July 27, 2021

I.M.F. Reduces Estimates for Global Growth

Releasing quarterly updates of three reports on the outlooks for the economy, debt and global financial stability, the fund cut its estimates of global growth this year to 3.25 percent, from the 4 percent it forecast in September, on “sharply escalated” risks emanating from Europe.

In light of that market uncertainty and sluggish growth, the fund is seeking to raise up to $500 billion in additional lending capacity. It is also calling on the European Union to expand its bailout fund to at least $1 trillion from its current capacity of 440 billion euros, or about $570 billion, according to a person with knowledge of the negotiations.

José Viñals, director of the I.M.F.’s monetary and capital markets department, told reporters that the fund sought to build a “global firewall” — both to help ease the euro crisis and to ensure that no bystanders to it find themselves locked out of the global financing markets.

In a speech in Berlin on Monday, Christine Lagarde, managing director of the fund, said: “The longer we wait, the worse it will get. The only solution is to move forward together.” She call on the world to help bolster the I.M.F.’s resources and on Europe to bolster its own. “The world must find the political will to do what it knows must be done.”

In its quarterly update, the fund said that “risks to stability have increased, despite various policy steps to contain the euro area debt crisis and banking problems.”

The I.M.F. cited continued high financing costs for European countries and weakness in European banks as two risks that had the capability to intensify each other and lead to “sizable contractions” in economic activity.

Other risks include investor fear over the debts of big countries like the United States and Japan, a “hard landing” in emerging economies and spiraling oil prices as the European bloc and the United States confront Iran.

The fund cut its growth forecasts for every region in the world, as well as for trade and commodity prices. The fund now estimates that Europe will experience a mild 0.1 percent contraction — down from a September forecast of 1.4 percent growth — with a sharper contraction of 0.5 percent among the 17 countries that use the euro currency and deeper recessions in Italy and Spain. It also cut its estimate of global trade volumes.

The I.M.F. did not change its growth forecast for the United States, however. Speaking with reporters, Olivier Blanchard, the fund’s chief economist, said that the “good and bad news” about the American economy were “more or less canceling each other” out: The country’s economic growth is now self-sustaining, but a Europe in recession and a slowdown in emerging-markets promise to weigh on the United States in 2012.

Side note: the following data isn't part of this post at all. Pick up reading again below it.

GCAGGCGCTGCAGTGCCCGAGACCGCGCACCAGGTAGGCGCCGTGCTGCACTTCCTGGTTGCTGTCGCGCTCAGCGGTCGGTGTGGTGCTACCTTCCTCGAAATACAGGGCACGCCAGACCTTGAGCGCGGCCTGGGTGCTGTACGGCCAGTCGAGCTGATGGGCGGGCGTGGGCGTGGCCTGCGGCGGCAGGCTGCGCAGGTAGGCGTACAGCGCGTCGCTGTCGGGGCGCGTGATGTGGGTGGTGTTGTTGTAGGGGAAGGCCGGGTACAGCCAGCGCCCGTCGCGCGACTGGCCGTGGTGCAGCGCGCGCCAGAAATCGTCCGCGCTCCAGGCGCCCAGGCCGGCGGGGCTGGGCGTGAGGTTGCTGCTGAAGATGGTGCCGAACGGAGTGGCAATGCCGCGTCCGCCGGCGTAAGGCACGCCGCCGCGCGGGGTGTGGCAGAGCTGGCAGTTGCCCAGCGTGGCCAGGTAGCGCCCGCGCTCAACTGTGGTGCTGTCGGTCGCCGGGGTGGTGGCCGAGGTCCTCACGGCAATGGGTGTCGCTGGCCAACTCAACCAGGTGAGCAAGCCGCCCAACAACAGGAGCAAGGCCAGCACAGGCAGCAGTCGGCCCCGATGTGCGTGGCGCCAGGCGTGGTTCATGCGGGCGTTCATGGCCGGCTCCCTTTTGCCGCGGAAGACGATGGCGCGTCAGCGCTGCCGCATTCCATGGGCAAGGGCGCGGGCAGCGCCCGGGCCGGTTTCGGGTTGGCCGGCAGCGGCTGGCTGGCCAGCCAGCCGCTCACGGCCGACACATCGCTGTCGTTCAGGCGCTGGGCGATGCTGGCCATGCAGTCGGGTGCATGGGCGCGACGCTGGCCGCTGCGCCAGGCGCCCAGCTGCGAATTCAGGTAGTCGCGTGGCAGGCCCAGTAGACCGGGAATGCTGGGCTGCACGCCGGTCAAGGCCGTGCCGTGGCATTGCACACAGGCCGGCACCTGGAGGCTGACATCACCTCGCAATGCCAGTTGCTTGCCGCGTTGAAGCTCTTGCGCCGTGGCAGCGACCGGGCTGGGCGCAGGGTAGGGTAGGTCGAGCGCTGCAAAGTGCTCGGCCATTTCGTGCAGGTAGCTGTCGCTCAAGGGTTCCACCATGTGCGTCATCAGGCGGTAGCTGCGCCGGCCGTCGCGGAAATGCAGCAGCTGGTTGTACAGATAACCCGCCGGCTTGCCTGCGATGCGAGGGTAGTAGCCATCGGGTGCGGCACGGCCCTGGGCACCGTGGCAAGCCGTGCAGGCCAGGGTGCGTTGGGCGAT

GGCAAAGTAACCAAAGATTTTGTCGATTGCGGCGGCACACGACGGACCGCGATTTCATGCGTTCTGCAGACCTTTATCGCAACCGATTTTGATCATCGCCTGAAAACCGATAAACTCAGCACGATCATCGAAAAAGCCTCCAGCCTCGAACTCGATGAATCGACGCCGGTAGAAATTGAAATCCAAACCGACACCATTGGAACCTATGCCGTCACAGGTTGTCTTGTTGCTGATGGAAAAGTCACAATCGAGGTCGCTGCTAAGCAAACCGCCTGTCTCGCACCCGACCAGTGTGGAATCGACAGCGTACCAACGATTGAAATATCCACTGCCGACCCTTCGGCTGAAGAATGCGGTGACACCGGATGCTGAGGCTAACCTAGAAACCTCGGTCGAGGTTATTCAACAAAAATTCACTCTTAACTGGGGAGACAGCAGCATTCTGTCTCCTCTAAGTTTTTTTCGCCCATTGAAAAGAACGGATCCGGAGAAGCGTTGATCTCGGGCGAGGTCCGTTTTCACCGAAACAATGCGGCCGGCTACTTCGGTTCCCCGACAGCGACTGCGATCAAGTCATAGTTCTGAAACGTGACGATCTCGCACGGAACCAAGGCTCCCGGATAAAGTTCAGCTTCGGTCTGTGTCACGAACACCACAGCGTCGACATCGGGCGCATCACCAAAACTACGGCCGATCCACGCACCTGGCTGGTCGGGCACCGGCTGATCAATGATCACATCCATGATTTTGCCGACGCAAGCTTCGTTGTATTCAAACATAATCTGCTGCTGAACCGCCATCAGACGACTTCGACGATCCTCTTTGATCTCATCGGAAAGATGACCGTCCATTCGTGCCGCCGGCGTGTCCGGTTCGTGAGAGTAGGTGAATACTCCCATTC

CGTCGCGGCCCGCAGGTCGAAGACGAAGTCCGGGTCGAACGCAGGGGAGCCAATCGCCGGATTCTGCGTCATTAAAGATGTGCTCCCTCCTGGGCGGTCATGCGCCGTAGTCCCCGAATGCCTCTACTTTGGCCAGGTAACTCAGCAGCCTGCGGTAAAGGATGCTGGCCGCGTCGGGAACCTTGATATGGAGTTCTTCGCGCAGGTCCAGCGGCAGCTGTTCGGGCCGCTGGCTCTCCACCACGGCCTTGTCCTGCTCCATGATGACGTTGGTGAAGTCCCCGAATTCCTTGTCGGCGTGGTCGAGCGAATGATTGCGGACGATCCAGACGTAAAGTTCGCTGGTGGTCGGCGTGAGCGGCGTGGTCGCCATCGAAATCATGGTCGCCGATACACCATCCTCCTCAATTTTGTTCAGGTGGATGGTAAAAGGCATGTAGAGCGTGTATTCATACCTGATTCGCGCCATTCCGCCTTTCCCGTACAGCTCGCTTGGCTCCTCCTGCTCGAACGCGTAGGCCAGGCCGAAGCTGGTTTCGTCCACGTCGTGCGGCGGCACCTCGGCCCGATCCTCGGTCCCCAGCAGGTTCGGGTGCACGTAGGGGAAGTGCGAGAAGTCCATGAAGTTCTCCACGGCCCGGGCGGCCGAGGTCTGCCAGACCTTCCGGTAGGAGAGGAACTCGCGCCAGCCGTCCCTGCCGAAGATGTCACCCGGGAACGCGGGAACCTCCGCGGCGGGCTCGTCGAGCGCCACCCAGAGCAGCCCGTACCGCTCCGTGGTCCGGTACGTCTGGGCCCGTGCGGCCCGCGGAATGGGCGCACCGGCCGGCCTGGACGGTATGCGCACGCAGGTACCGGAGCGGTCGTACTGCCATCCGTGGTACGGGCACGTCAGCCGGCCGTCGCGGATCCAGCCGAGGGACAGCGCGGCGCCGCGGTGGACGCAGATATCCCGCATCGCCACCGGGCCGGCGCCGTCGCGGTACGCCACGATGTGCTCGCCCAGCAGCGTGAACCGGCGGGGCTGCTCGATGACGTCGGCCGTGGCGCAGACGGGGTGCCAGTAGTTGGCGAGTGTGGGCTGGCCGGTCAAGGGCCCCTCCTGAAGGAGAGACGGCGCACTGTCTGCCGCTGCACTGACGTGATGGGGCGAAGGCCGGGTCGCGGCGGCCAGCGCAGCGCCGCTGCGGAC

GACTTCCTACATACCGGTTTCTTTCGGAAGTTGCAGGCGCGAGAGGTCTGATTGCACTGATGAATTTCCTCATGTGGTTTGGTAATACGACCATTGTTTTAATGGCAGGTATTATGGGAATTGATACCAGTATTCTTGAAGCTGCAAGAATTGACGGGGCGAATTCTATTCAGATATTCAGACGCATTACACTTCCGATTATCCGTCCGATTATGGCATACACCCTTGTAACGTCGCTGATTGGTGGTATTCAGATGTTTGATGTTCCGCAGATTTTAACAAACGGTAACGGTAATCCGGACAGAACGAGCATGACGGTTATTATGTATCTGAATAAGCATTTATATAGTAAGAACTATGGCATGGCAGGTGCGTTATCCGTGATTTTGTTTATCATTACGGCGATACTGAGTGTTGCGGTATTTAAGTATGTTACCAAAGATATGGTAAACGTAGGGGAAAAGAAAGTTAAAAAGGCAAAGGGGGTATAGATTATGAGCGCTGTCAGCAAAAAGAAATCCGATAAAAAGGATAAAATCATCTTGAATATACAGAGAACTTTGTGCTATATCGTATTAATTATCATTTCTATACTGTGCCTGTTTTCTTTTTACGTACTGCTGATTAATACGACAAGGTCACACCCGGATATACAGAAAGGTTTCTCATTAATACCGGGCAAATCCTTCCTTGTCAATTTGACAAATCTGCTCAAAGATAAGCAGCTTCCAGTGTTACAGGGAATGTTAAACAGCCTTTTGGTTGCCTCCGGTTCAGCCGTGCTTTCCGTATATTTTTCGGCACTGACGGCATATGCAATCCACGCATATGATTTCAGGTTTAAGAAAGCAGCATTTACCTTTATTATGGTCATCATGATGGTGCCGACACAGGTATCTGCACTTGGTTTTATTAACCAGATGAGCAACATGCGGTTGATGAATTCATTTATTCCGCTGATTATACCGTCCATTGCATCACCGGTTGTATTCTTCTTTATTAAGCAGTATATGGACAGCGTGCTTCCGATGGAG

The fund also made a stark warning about the safety of the American financial system. The fund said that “potential spillovers” from the euro area crisis might “include direct exposures of U.S. banks to euro-area banks, or the sale of U.S. assets by European banks.”

In recent months, American regulators and policy makers have played down such risks, pointing to sharply reduced exposure to Europe among money-market funds and investment banks.

The I.M.F. also warned that the United States might turn to austerity budgeting too soon, imperiling its own recovery. Carlo Cottarelli, the director of the fiscal affairs department, cited such premature fiscal tightening as a “concrete risk.” He noted that the steep, automatic budget cuts put into place by Congress last year would lead to the biggest hit to spending in four decades. He called for a more “gradual decline in the deficit.”

The same advice applies to the rest of the world, the fund said. Mr. Cottarelli warned that “both too little and too much adjustment will be bad for growth. Both extremes will be bad for growth.” The main risk is that too many countries will cut their budgets too deeply, too soon, sapping demand from the still-weak global economy.

Mr. Viñals, the director of the I.M.F.’s monetary and capital markets department, acknowledged that bond yields had declined in Europe in recent weeks. But he warned it “should not be taken for granted, as some sovereign debt markets remain under stress and bank funding markets are on life support by the European Central Bank.”

Banks should continue to deleverage, the fund said, adding that they should do so by raising funds, rather than reducing credit and thus hampering economic activity.

Article source: http://feeds.nytimes.com/click.phdo?i=807f1c7a0e415b8150875230af923623

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